I was so tired, dizzy, eyesight out of focus, and everything after her birth that it took me a day or more before I could really see her features.  My labor and delivery with her wasn’t nearly as hard on me as the recovery. I hurt so bad for many weeks.  It made me very nervous to even attempt to have a vaginal birth again. She was only 6lbs 5 oz at birth.

After that really difficult recovery after my vaginal birth with my daughter, I was really nervous to attempt to have another vaginal and the possibility of another level 4 laceration or worse.  I was relieved when my doctor suggested we do an U/S and see how big my son was going to be and if he looked to be at least a pound bigger than my daughter’s 6lb 5 oz, I could elect to have a c-section.  The U/S showed him to be quite a bit bigger. I elected to have the c-section.

I was very nervous about this, because I know that the recovery of a c-section is supposed to be really painful and difficult. I had some people tell me it was no big deal, others it was really hard. My recovery with my daughter was painful and long and I was hoping that having the pain in a different location would make it more bearable for me. With my daughter, it killed me to sit down. I couldn’t get comfortable at all.

Well, at 38 1/2 weeks, I had my elected c-section. Even though I didn’t get to hold Jarron right away, when I did hold him I was not out of it like I was Savannah, and I could enjoy him from the beginning. Even though I had a c-section, my recovery was one million percent easier and I was in far less pain. He was 7lbs 13 oz and I don’t feel for one second that I missed anything choosing to have a c-section. To this day, I know it was the best choice for me.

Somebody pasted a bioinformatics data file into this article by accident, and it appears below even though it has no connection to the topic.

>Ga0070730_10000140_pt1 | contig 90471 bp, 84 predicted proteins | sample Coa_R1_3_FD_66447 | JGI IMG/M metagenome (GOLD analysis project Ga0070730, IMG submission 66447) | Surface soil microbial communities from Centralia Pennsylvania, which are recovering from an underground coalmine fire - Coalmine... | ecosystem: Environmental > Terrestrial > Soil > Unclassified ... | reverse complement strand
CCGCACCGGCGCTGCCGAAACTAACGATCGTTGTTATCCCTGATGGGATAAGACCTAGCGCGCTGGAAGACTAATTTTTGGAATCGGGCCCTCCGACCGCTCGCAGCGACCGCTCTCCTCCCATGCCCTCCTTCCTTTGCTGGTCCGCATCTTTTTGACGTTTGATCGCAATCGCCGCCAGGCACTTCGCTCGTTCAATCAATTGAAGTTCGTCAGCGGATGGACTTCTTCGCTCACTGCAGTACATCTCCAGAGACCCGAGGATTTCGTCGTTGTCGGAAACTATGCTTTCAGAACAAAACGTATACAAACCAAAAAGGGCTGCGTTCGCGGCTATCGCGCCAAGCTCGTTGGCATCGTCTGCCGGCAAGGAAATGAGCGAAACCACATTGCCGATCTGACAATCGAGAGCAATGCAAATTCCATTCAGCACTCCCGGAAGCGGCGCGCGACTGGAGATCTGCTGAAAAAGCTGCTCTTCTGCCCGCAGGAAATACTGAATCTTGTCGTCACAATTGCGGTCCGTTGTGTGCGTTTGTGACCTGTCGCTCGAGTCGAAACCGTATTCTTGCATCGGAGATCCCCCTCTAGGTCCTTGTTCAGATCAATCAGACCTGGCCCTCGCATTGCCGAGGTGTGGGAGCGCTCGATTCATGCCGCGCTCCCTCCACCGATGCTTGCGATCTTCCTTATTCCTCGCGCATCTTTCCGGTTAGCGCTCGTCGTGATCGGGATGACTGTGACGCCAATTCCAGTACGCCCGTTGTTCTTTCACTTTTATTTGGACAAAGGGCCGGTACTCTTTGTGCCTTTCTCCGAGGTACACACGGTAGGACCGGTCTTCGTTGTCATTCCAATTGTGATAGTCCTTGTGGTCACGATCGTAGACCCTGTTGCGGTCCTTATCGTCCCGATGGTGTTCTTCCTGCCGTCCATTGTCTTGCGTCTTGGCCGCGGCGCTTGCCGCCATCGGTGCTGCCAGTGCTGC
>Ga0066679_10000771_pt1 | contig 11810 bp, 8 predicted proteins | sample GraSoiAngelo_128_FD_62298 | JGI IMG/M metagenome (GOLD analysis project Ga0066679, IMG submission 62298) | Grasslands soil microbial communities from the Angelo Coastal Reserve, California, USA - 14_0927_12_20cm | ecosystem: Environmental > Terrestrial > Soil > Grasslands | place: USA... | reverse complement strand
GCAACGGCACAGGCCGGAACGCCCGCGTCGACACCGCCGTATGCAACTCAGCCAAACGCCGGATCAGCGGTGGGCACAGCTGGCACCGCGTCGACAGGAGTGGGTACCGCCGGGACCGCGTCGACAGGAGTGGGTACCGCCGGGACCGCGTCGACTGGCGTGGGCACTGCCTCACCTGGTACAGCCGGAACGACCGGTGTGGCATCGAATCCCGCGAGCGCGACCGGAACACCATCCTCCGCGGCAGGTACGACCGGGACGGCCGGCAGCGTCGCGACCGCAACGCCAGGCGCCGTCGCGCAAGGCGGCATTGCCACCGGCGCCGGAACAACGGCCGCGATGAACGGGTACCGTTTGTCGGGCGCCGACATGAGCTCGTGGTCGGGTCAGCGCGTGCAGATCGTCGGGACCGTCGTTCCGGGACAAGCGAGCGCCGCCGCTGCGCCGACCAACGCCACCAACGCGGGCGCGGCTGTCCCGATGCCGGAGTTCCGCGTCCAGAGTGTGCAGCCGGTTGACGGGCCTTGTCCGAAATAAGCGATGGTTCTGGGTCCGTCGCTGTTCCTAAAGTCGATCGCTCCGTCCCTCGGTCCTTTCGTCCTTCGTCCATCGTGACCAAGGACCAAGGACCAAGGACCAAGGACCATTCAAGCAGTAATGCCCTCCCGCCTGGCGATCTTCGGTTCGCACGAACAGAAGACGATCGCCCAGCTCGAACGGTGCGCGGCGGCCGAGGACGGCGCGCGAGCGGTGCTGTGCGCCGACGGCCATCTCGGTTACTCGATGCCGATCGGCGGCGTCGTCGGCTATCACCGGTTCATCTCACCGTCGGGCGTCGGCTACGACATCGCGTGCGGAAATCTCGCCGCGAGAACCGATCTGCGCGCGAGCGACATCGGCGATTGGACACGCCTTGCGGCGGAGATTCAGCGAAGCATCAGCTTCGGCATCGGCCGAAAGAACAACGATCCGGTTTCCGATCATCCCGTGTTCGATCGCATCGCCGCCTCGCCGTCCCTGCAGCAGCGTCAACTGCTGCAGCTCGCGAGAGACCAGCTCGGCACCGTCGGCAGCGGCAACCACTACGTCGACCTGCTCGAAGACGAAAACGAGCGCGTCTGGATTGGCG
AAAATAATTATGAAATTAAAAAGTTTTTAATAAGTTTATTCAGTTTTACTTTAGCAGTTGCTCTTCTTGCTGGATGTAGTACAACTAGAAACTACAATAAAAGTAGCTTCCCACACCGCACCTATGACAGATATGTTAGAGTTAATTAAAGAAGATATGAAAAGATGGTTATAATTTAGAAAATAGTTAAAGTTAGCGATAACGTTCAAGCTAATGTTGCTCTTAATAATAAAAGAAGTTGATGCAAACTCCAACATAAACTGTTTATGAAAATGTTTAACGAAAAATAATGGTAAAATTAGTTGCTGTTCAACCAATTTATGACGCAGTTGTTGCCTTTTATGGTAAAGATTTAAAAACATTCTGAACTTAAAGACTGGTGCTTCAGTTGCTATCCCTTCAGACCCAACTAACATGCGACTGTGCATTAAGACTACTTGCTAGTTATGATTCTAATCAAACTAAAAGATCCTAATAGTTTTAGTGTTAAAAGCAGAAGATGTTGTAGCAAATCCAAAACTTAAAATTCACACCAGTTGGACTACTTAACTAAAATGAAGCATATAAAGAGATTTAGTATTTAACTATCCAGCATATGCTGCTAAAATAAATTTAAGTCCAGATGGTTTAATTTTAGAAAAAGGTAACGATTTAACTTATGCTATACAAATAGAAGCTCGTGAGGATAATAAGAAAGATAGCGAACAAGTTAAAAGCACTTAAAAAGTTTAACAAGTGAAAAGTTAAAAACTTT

Kate’s Birth Story
by Heidi Wilhelm

On August 6, 1999, my husband, Guy, and I met with our HypnoBirthing instructor for our fourth and final class. Ten days later, on Monday, August 16, I woke in the morning to get ready to go to work like any other day. When I went to the bathroom before my shower, however, I discovered I had passed the uterine seal. We called the OB practice and Russ, our certified nurse-midwife, was on call. He suggested that we come in to the office later for a labor check. So Guy and I jumped into the car at 6:30 am to run into Hartford to get enough paperwork for me to work at home that day. When we arrived back home, we got a doctor appointment for 2:30 that afternoon for a labor check. Since it was possible that we’d be told that we were in labor and to check ourselves into the hospital, Guy packed the car. I started my workday.

We went to the doctor’s office for our appointment and saw the same doctor who had examined me the previous Friday for my routine visit. He had done an internal check three days ago and discovered that my cervix was 2 cm opened and 50% thinned. I was happy that our labor check would be done by the same doctor – we would be able to compare apples to apples.

He came into the exam room and said, “You’re here for a labor check?! You’re not in labor!” This was said as he walked into the room and hadn’t even touched me. He did another internal while the nurse told us, “You’ll know when you’re in labor!” The doctor admitted that we had progressed some, but not much, so he sent us home. We were disappointed – we had hoped this was it! I finished my workday at home without incident.